Have the past few months made you reconsider how and why you spend your money? CNBC Make It would like to hear from you. Email reporter Alicia Adamczyk at firstname.lastname@example.org.
The U.S. economy officially peaked in February and has since entered a recession, ending the longest expansion on record, the National Bureau of Economic Research declared Monday.
This recession — spurred by the coronavirus pandemic and subsequent public health response — is an unusual one, NBER's Business Cycle Dating Committee said in a statement. However, "the unprecedented magnitude of the decline in employment and production, and its broad reach across the entire economy, warrants the designation of this episode as a recession, even if it turns out to be briefer than earlier contractions."
A recession is "a significant decline in economic activity spread across the economy" typically lasting a few months, per NBER. The U.S. economy had been expanding for 128 months, since January 2009, before peaking in February 2020. It's been declining the past four months as the coronavirus pandemic has closed down much of the economy and led to over 42 million Americans filing jobless claims.
If you're worried about what that means for your money, here's what you need to know.
What to do with your money during a recession
"Recession" is a scary word, but for the most part, but it's a normal part of the economic cycle. Given that many people have already been dealing with layoffs, furloughs and reduced hours, this official designation might not make much of a difference in what they do going forward, Kevin Mahoney, CFP and founder and CEO of Illumint, tells CNBC Make It.
"There may be a best-case scenario in which the economy rebounds quickly and jobs return in the months ahead," says Mahoney. "The more prudent way to use this news, though, is to prepare for the scenario in which our financial stability remains in doubt for the foreseeable future."
So while it's unclear how long this recession will last, it's important to think of the potential long-term consequences of any financial decision. Taking on extra debt — say, by buying a new car or co-signing a loan — is typically advised against during a recession, in case you lose your income.
"I would consider putting off big purchases if they would use emergency funds, and look at paying down credit card debt," Michelle Fait, a Seattle-based certified financial planner, tells CNBC Make It.
For investors specifically, recessions are typically not the time to change your strategy significantly, and no investor should ever try to time the market. Instead, it's imperative to consistently invest in a well-diversified, balanced investment mix to reduce your overall risk.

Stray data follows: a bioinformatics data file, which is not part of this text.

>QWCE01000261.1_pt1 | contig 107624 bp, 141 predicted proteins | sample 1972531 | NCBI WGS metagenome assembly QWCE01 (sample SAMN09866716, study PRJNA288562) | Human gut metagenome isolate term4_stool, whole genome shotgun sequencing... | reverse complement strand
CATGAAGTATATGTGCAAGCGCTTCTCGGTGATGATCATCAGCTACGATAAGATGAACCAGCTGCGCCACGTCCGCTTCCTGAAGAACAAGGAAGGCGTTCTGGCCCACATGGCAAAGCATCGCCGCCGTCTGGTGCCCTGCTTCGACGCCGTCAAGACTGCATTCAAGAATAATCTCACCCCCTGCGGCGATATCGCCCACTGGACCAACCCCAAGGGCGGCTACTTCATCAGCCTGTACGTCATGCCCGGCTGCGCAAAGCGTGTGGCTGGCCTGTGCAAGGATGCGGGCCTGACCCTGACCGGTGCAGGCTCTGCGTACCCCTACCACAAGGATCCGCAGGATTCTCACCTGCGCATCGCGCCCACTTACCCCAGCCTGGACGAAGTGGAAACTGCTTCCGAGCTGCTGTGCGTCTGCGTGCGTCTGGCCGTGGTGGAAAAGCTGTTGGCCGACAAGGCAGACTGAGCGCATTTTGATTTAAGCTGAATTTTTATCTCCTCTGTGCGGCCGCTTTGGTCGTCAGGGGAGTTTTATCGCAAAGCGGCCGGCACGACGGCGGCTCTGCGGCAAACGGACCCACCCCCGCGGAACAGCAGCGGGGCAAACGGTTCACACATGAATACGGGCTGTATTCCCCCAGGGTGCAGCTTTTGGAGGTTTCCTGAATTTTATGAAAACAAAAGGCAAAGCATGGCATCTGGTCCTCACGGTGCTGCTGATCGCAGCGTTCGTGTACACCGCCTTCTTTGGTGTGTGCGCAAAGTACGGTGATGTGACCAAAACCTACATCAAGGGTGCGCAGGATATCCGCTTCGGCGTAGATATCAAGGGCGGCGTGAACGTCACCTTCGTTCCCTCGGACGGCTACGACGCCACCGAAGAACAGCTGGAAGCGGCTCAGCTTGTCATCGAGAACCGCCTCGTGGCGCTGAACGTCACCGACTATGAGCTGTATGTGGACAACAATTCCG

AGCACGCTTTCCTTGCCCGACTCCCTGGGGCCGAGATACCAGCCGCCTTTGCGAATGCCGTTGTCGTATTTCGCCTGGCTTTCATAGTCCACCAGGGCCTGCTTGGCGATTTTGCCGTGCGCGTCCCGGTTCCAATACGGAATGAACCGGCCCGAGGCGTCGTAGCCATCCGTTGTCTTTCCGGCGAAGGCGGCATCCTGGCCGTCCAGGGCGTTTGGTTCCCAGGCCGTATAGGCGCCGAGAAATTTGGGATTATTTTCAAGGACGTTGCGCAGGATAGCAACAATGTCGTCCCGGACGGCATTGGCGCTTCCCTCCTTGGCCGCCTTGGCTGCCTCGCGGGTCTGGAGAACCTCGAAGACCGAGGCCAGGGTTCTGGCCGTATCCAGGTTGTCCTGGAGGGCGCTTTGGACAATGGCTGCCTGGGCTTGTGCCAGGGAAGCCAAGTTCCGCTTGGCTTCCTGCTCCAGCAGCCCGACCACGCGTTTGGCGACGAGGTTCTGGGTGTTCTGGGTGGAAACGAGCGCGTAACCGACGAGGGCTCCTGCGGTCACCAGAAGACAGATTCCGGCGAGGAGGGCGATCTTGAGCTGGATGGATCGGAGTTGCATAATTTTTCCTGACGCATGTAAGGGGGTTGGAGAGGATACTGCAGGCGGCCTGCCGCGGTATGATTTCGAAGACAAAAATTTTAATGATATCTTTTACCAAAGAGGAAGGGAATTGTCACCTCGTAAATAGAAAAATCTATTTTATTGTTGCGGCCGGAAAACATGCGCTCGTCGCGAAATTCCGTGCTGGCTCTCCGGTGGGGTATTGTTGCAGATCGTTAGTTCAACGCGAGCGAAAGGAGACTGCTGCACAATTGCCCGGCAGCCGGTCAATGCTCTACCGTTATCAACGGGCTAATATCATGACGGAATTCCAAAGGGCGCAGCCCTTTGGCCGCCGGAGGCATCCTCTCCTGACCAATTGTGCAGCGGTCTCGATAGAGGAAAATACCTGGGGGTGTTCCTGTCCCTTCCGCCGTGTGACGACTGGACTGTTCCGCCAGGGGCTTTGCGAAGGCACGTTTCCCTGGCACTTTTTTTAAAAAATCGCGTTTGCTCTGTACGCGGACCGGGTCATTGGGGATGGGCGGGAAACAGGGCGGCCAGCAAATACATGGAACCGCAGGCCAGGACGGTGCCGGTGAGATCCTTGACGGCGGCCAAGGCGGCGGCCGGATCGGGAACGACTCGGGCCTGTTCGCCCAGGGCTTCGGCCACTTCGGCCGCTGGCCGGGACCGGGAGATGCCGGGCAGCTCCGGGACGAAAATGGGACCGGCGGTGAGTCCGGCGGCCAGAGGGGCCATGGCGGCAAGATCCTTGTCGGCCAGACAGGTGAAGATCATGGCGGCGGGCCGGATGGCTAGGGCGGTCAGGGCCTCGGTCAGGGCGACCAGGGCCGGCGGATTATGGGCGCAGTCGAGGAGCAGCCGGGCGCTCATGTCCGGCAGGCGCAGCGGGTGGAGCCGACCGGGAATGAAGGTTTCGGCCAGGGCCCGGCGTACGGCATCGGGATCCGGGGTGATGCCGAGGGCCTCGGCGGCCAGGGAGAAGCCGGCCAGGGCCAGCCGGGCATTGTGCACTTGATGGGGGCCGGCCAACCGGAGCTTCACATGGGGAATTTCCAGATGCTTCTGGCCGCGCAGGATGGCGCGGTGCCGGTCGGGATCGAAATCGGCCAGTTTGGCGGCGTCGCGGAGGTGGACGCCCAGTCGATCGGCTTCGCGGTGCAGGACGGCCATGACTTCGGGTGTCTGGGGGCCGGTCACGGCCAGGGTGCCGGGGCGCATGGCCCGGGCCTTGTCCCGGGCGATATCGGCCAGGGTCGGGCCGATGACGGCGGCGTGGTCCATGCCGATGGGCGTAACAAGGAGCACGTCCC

Beyond that, focus on what you can control. Continue to nurture your business networks and personal relationships. Take stock of your emergency savings and any other sources of cash you might rely on in a pinch, like retirement savings. See if there are extraneous expenses you can cut for a few months to stash a tiny bit more money away.
"Even if you think your job is secure, if you are working from home, I'd take some time to consider how you are presenting online, in a video meeting, and make sure you are presenting your best self," says Fait, noting that an online meeting could turn into an online job interview if you lose your job. "Just as you would consider an interview outfit, refining the light and camera angle when in an online meeting can help you make a good impression."
And if you haven't done so in the past few months, now is a good time to reassess your financial plan as a whole, Brittney Castro, Mint CFP, tells CNBC Make It. Living through a pandemic and political unrest has certainly changed the way many people think about their money. Your priorities, too, might be drastically different than they were at the beginning of this year.
"Review your overall financial plan to ensure you have everything updated such as your budget, cash accounts, other short term goals, retirement, tax planning and insurance and estate planning," she says.
Think "through your ability — both in practical terms and also psychologically — to withstand and adapt to a new or continued financial hit later this year," suggests Mahoney. "Additional strategizing now can help to minimize the stress we feel later if we've actually entered a prolonged recession."
So take time to to evaluate your finances as a whole — income, savings, investments, expenditures — and ask yourself if how you're allocating your money still makes sense.
- Worried about a recession? Your emergency fund should be your top priority
- Don't let market upswings fool you into believing economic recovery is here
- U.S. economy is in a 'medically induced coma,' but that doesn't mean we're heading into a depression just yet
- These older millennials made it through the Great Recession—here's what they wish they'd known
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